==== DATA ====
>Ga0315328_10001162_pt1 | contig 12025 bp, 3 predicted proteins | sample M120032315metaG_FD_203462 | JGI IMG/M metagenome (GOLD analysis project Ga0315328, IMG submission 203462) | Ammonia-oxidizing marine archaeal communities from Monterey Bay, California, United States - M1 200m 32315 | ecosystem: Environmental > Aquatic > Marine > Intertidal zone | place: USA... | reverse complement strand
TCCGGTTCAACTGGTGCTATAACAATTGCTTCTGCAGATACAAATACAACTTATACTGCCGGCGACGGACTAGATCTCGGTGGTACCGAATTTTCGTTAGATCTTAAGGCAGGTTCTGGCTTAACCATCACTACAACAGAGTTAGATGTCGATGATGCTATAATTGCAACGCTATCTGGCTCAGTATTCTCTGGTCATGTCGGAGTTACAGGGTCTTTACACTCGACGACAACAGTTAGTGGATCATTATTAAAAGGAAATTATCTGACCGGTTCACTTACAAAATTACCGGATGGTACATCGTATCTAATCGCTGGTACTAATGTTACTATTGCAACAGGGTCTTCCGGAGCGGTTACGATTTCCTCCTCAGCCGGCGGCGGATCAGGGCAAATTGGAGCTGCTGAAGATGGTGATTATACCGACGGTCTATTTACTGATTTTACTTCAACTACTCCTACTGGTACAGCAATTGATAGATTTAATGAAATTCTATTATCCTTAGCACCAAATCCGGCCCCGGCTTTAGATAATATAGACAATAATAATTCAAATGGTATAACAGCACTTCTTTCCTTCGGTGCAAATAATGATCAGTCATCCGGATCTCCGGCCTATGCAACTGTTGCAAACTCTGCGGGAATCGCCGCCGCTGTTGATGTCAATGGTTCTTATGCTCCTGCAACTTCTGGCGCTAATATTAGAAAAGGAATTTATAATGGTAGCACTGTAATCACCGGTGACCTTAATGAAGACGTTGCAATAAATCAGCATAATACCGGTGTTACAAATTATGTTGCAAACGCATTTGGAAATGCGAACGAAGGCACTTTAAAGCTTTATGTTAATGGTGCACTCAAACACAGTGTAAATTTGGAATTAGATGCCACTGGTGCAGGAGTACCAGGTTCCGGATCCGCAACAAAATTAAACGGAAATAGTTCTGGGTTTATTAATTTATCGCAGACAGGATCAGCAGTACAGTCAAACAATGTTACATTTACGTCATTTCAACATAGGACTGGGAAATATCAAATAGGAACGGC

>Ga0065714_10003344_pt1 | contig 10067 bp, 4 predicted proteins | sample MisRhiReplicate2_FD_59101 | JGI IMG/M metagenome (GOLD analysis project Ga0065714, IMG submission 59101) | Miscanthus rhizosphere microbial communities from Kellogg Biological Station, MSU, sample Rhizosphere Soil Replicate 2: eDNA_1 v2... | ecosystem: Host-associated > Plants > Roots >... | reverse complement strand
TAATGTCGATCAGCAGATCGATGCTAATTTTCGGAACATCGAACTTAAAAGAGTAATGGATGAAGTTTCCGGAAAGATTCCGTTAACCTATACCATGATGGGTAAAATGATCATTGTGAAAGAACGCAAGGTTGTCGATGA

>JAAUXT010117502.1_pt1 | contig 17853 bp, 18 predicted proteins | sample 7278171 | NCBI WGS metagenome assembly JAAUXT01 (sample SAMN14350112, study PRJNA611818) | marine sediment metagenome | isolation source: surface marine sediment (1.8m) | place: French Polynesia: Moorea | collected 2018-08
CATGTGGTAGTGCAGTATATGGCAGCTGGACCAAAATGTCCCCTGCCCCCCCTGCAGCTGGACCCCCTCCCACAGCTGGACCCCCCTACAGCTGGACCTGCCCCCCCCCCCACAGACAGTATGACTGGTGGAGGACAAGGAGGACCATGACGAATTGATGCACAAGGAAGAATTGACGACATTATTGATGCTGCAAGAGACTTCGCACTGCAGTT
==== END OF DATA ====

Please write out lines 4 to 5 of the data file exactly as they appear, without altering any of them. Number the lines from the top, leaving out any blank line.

TAATGTCGATCAGCAGATCGATGCTAATTTTCGGAACATCGAACTTAAAAGAGTAATGGATGAAGTTTCCGGAAAGATTCCGTTAACCTATACCATGATGGGTAAAATGATCATTGTGAAAGAACGCAAGGTTGTCGATGA

>JAAUXT010117502.1_pt1 | contig 17853 bp, 18 predicted proteins | sample 7278171 | NCBI WGS metagenome assembly JAAUXT01 (sample SAMN14350112, study PRJNA611818) | marine sediment metagenome | isolation source: surface marine sediment (1.8m) | place: French Polynesia: Moorea | collected 2018-08